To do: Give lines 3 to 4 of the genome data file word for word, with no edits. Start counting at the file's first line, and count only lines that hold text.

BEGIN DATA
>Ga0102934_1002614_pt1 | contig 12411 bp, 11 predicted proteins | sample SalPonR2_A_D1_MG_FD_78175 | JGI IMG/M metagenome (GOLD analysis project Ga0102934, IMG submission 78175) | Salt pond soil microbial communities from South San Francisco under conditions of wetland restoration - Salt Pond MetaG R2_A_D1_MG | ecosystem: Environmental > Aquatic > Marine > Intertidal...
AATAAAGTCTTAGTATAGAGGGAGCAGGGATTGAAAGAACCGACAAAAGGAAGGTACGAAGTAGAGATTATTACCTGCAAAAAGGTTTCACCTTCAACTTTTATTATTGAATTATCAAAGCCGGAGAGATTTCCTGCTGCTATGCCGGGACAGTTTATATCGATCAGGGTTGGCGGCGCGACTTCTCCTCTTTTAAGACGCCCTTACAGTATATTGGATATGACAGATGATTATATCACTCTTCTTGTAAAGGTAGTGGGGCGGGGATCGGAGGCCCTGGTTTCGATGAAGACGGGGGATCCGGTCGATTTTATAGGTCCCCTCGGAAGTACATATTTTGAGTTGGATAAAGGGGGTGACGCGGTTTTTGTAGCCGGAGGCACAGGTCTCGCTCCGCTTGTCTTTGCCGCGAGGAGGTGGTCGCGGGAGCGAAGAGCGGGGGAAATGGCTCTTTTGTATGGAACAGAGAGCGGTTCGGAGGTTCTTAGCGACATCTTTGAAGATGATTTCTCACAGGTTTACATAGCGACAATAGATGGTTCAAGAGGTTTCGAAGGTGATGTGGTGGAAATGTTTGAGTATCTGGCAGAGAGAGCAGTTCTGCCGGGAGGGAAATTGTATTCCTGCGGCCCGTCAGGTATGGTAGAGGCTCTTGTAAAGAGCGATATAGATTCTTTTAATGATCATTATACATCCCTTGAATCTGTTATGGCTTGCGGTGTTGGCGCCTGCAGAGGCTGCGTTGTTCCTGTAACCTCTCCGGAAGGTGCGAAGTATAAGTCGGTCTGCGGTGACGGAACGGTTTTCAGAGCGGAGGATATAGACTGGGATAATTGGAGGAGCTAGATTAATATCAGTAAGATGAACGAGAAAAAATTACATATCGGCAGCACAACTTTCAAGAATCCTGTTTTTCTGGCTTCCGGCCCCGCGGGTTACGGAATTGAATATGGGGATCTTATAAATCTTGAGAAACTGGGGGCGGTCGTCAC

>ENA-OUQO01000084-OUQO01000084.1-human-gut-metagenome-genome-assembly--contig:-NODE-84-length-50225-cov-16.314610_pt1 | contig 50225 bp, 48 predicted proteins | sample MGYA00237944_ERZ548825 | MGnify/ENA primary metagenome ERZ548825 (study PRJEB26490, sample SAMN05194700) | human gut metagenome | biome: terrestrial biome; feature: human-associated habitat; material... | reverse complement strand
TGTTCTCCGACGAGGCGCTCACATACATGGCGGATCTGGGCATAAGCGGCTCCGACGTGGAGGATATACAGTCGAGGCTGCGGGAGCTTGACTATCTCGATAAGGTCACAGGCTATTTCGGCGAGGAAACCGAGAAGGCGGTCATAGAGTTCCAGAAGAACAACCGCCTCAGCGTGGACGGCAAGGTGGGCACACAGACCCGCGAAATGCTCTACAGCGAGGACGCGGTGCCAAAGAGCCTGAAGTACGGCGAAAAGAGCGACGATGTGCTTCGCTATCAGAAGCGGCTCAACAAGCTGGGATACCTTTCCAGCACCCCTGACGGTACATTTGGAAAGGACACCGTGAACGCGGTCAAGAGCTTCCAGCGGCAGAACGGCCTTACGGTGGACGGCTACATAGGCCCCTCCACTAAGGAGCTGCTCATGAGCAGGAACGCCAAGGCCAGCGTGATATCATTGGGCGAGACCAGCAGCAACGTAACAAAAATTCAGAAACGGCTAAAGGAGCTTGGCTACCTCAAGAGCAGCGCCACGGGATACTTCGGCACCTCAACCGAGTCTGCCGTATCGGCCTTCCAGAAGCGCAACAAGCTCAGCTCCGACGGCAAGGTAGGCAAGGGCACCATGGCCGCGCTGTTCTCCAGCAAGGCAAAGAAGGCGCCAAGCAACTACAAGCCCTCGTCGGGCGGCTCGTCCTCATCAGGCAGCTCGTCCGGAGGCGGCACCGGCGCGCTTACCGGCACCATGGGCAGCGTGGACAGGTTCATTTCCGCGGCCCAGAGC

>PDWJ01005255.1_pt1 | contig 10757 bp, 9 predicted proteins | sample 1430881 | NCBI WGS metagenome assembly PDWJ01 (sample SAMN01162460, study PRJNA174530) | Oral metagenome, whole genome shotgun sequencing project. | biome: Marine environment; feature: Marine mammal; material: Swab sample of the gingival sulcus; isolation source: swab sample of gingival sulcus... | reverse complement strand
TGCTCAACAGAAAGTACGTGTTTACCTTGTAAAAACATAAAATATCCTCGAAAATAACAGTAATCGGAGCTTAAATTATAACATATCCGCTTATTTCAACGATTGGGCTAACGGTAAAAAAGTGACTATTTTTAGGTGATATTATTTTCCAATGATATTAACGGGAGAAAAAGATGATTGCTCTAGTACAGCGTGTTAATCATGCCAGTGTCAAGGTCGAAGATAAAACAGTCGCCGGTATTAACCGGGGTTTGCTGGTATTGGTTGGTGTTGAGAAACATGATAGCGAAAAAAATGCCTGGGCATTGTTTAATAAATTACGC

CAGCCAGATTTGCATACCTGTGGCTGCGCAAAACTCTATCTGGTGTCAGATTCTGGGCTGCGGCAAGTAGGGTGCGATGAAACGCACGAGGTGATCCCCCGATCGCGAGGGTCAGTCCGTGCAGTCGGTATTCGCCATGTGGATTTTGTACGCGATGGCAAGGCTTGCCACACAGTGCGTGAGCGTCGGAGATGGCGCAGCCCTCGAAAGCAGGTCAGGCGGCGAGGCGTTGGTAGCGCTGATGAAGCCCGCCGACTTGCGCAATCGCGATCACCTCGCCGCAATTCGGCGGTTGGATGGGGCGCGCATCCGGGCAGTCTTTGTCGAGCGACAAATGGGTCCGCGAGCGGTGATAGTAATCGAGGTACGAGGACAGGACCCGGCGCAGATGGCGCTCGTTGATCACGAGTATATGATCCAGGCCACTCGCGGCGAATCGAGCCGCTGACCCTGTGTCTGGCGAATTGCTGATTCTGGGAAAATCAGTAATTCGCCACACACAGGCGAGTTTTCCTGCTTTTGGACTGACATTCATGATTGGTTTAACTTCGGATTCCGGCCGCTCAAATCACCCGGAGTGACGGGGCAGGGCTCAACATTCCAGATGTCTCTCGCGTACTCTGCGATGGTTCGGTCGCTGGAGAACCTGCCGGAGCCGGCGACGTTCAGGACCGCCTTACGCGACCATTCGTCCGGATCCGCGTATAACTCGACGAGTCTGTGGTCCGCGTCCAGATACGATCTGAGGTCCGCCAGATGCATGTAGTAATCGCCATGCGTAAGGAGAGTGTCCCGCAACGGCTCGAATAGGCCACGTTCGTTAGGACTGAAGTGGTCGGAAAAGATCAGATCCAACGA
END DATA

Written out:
>ENA-OUQO01000084-OUQO01000084.1-human-gut-metagenome-genome-assembly--contig:-NODE-84-length-50225-cov-16.314610_pt1 | contig 50225 bp, 48 predicted proteins | sample MGYA00237944_ERZ548825 | MGnify/ENA primary metagenome ERZ548825 (study PRJEB26490, sample SAMN05194700) | human gut metagenome | biome: terrestrial biome; feature: human-associated habitat; material... | reverse complement strand
TGTTCTCCGACGAGGCGCTCACATACATGGCGGATCTGGGCATAAGCGGCTCCGACGTGGAGGATATACAGTCGAGGCTGCGGGAGCTTGACTATCTCGATAAGGTCACAGGCTATTTCGGCGAGGAAACCGAGAAGGCGGTCATAGAGTTCCAGAAGAACAACCGCCTCAGCGTGGACGGCAAGGTGGGCACACAGACCCGCGAAATGCTCTACAGCGAGGACGCGGTGCCAAAGAGCCTGAAGTACGGCGAAAAGAGCGACGATGTGCTTCGCTATCAGAAGCGGCTCAACAAGCTGGGATACCTTTCCAGCACCCCTGACGGTACATTTGGAAAGGACACCGTGAACGCGGTCAAGAGCTTCCAGCGGCAGAACGGCCTTACGGTGGACGGCTACATAGGCCCCTCCACTAAGGAGCTGCTCATGAGCAGGAACGCCAAGGCCAGCGTGATATCATTGGGCGAGACCAGCAGCAACGTAACAAAAATTCAGAAACGGCTAAAGGAGCTTGGCTACCTCAAGAGCAGCGCCACGGGATACTTCGGCACCTCAACCGAGTCTGCCGTATCGGCCTTCCAGAAGCGCAACAAGCTCAGCTCCGACGGCAAGGTAGGCAAGGGCACCATGGCCGCGCTGTTCTCCAGCAAGGCAAAGAAGGCGCCAAGCAACTACAAGCCCTCGTCGGGCGGCTCGTCCTCATCAGGCAGCTCGTCCGGAGGCGGCACCGGCGCGCTTACCGGCACCATGGGCAGCGTGGACAGGTTCATTTCCGCGGCCCAGAGC